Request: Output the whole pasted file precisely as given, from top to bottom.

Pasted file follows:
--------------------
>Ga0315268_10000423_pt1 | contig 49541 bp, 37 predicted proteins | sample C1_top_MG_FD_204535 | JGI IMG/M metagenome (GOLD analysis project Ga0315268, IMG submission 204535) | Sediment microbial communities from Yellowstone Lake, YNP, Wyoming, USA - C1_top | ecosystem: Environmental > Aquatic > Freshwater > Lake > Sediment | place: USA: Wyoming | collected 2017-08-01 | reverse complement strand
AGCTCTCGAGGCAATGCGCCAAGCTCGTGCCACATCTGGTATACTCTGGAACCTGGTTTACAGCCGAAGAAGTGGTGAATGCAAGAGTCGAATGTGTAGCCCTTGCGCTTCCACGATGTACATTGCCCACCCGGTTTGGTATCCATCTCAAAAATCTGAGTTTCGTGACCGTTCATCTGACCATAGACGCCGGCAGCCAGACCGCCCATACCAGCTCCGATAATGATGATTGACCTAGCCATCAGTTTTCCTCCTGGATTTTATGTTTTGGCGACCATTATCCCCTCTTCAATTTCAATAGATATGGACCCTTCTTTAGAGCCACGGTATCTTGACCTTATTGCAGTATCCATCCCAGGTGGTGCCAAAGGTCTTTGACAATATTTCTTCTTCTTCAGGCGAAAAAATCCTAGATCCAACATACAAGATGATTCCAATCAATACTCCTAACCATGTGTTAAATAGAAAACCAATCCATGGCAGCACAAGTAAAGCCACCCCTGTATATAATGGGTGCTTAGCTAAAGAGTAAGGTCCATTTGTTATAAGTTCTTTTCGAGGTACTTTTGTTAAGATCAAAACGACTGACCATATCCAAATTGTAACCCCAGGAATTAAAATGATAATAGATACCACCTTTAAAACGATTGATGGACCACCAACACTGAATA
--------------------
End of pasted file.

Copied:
>Ga0315268_10000423_pt1 | contig 49541 bp, 37 predicted proteins | sample C1_top_MG_FD_204535 | JGI IMG/M metagenome (GOLD analysis project Ga0315268, IMG submission 204535) | Sediment microbial communities from Yellowstone Lake, YNP, Wyoming, USA - C1_top | ecosystem: Environmental > Aquatic > Freshwater > Lake > Sediment | place: USA: Wyoming | collected 2017-08-01 | reverse complement strand
AGCTCTCGAGGCAATGCGCCAAGCTCGTGCCACATCTGGTATACTCTGGAACCTGGTTTACAGCCGAAGAAGTGGTGAATGCAAGAGTCGAATGTGTAGCCCTTGCGCTTCCACGATGTACATTGCCCACCCGGTTTGGTATCCATCTCAAAAATCTGAGTTTCGTGACCGTTCATCTGACCATAGACGCCGGCAGCCAGACCGCCCATACCAGCTCCGATAATGATGATTGACCTAGCCATCAGTTTTCCTCCTGGATTTTATGTTTTGGCGACCATTATCCCCTCTTCAATTTCAATAGATATGGACCCTTCTTTAGAGCCACGGTATCTTGACCTTATTGCAGTATCCATCCCAGGTGGTGCCAAAGGTCTTTGACAATATTTCTTCTTCTTCAGGCGAAAAAATCCTAGATCCAACATACAAGATGATTCCAATCAATACTCCTAACCATGTGTTAAATAGAAAACCAATCCATGGCAGCACAAGTAAAGCCACCCCTGTATATAATGGGTGCTTAGCTAAAGAGTAAGGTCCATTTGTTATAAGTTCTTTTCGAGGTACTTTTGTTAAGATCAAAACGACTGACCATATCCAAATTGTAACCCCAGGAATTAAAATGATAATAGATACCACCTTTAAAACGATTGATGGACCACCAACACTGAATA